Governor-elect Mike Dunleavy has his eyes on reforming the Alaska Constitution.
In a press conference Friday morning, new Dunleavy Chief of Staff Tuckerman Babcock announced the appointment of former state lawmaker Dick Randolph as a special adviser on constitutional amendments.
Randolph, a State Farm insurance agent in Fairbanks, was a statewide co-chair of Dunleavy’s election campaign. Randolph is a former state legislator who has vacillated between the Republican and Libertarian parties in his lengthy political career.
A staunch opponent of income taxes and a proponent of the Permanent Fund Dividend (he voted for legislation that created it), Randolph’s duties “will include advising governor-elect Dunleavy on which public policy issues should be considered for protection or clarification in Alaska’s constitution,” according to a press release sent after the conference.
“You can certainly count on the PFD being one of them,” said Dunleavy transition spokeswoman Sarah Erkmann Ward by email.
As a state senator in 2013, Dunleavy proposed a constitutional amendment to allow state funding for religious and private schools. That proposal advanced through the Senate but was pulled from a final vote after it failed to garner the needed 14 votes.
At the same time, Dunleavy also supported a constitutional amendment calling for changes to the Alaska Judicial Council, which nominates prospective judges before the governor makes the final selection. In 2014, Dunleavy joined a group of conservative lawmakers who said the state’s attorneys had too much influence on the judicial selection process.
During his campaign for governor, Dunleavy called for enshrining the Permanent Fund Dividend in the constitution and imposing a tougher spending cap on the state budget. A cap already exists but is well above current levels of spending.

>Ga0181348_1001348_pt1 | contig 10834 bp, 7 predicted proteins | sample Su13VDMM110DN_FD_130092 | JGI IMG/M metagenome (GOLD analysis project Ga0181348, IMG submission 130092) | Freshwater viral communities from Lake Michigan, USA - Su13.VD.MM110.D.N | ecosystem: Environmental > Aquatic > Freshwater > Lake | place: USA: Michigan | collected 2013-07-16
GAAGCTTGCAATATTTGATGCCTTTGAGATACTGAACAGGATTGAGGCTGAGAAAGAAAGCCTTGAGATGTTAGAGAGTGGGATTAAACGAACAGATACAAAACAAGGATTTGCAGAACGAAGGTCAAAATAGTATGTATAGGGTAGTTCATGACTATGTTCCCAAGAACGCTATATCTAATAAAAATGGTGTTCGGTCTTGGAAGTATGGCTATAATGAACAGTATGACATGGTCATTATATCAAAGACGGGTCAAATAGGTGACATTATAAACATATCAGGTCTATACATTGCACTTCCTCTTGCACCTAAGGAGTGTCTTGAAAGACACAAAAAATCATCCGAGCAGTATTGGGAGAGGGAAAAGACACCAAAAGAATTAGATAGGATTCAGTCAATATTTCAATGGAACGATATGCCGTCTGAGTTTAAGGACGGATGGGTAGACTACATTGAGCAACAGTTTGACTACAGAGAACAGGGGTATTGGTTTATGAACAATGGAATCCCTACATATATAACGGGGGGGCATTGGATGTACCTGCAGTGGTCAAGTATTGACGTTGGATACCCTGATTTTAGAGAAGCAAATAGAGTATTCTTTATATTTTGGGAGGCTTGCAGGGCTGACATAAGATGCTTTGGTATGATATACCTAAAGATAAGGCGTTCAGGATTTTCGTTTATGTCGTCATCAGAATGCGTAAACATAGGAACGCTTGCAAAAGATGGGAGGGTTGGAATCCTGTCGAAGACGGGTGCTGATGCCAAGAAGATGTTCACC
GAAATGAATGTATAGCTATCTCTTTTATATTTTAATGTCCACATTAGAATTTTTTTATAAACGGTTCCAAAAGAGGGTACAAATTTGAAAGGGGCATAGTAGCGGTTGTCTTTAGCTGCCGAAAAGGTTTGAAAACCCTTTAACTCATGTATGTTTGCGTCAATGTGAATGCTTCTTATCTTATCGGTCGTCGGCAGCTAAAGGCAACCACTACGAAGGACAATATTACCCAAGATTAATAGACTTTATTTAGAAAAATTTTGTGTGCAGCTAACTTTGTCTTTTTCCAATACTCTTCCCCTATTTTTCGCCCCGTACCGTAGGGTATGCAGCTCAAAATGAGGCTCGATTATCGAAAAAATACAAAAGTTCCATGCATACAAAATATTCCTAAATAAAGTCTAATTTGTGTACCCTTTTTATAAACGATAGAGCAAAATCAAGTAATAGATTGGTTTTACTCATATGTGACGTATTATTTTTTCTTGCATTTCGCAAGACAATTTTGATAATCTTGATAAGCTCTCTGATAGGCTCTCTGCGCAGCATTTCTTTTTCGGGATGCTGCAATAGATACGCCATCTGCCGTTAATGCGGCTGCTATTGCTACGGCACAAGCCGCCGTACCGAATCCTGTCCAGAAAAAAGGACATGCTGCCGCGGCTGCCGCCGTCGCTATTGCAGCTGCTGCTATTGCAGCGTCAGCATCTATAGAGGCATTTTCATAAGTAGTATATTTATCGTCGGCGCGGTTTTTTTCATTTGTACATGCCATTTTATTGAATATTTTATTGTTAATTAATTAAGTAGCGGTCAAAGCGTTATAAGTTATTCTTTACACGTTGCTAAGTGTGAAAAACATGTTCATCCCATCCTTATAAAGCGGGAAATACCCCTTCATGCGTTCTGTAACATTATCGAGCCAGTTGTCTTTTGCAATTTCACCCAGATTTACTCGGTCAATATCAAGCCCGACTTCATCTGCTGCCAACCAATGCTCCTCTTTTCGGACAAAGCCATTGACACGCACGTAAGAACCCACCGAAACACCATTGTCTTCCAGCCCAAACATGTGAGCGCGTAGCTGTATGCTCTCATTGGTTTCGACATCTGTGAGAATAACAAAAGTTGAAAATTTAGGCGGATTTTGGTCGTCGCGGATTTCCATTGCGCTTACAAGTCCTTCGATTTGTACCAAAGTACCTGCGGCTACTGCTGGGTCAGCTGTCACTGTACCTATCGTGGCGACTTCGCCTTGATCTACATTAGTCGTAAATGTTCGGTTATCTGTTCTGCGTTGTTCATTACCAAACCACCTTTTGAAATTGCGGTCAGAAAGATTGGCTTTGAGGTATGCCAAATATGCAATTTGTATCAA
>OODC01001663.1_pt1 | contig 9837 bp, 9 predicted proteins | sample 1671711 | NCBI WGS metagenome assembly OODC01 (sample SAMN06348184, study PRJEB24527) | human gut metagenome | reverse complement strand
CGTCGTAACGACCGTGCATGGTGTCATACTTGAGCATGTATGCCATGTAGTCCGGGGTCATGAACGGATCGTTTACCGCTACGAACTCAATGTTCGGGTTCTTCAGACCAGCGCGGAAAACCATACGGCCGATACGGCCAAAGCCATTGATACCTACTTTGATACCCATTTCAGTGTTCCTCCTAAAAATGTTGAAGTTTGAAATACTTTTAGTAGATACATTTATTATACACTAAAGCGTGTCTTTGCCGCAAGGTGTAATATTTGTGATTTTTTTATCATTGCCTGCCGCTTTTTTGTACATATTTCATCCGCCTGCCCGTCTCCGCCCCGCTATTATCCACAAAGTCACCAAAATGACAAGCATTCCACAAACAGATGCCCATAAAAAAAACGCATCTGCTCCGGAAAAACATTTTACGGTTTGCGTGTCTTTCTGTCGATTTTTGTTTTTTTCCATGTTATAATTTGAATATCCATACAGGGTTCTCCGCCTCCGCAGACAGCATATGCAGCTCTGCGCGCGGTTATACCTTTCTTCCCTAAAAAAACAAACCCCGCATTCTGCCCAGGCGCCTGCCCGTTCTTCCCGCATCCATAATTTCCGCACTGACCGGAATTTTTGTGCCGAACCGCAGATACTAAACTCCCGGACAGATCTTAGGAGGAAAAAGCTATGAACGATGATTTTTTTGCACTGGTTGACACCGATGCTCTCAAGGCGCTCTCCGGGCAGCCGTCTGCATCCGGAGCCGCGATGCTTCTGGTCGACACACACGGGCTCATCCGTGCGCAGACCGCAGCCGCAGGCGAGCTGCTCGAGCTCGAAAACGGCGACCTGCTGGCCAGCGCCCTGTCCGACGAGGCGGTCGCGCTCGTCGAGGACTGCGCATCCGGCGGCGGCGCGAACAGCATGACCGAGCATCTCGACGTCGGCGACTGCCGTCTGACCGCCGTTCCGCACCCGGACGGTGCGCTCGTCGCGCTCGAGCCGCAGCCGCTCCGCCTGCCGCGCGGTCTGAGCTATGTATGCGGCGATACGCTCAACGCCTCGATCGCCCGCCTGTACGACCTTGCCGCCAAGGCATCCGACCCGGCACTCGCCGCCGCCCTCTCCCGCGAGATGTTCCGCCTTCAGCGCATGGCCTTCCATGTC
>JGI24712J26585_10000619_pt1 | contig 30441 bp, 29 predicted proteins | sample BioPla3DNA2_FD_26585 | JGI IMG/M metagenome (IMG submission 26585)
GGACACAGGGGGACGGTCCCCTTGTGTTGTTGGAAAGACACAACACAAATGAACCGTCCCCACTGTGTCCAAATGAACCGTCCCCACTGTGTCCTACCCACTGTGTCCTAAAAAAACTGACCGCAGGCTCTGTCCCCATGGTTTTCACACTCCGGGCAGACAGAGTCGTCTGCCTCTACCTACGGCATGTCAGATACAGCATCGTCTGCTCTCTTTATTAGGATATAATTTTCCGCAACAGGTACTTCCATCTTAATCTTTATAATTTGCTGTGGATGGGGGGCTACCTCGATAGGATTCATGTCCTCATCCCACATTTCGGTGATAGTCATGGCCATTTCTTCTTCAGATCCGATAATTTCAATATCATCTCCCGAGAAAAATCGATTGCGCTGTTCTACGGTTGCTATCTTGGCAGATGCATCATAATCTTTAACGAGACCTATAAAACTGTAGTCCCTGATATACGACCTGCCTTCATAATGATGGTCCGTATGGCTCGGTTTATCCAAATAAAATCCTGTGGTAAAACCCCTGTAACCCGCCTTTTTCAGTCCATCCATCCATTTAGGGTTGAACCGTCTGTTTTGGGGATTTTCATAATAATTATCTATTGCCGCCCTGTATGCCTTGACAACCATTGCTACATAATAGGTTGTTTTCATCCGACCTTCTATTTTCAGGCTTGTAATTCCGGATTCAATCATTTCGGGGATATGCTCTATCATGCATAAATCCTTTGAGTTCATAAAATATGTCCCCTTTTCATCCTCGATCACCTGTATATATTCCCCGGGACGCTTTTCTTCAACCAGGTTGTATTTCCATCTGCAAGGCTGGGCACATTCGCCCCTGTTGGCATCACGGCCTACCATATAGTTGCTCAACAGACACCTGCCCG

Amending the state constitution is difficult: Any amendment requires two-thirds approval in the House and Senate before it is placed on the ballot for the next general election.
In the same press conference Friday, Babcock announced that former Gov. Sean Parnell will serve as a special adviser to Dunleavy on the trans-Alaska natural gas pipeline project known as Alaska LNG. Parnell, former director of government relations for ConocoPhillips, served as deputy director of the Alaska Division of Oil and Gas under Gov. Frank Murkowski, then as an attorney for a firm representing ExxonMobil.
As lieutenant governor under Gov. Sarah Palin, Parnell supported the Alaska Gasline Inducement Act, which proposed a pipeline from the North Slope to Canada, where gas would flow into the Lower 48 distribution network. In 2014, Parnell — by then governor — abandoned the AGIA effort in favor of an in-state gas pipeline. That idea, under Gov. Bill Walker, became Alaska LNG.
Friday’s press conference also included the appointment of John Moller of Juneau as policy adviser to the governor. Moller’s appointment is a permanent one, Ward said by email. According to the press release announcing his appointment, his duties will include advising the new governor on rural issues.
Rep. Dan Saddler, R-Eagle River, who was defeated in this year’s Republican primary for Senate District G by Rep. Lora Reinbold, R-Eagle River, was announced as a member of Dunleavy’s transition team as well.
Saddler said Dunleavy’s next press conference will take place Wednesday, at the Resource Development Council Conference in Anchorage.
Dunleavy takes office at noon Dec. 3.
• Contact reporter James Brooks at email@example.com or 523-2258.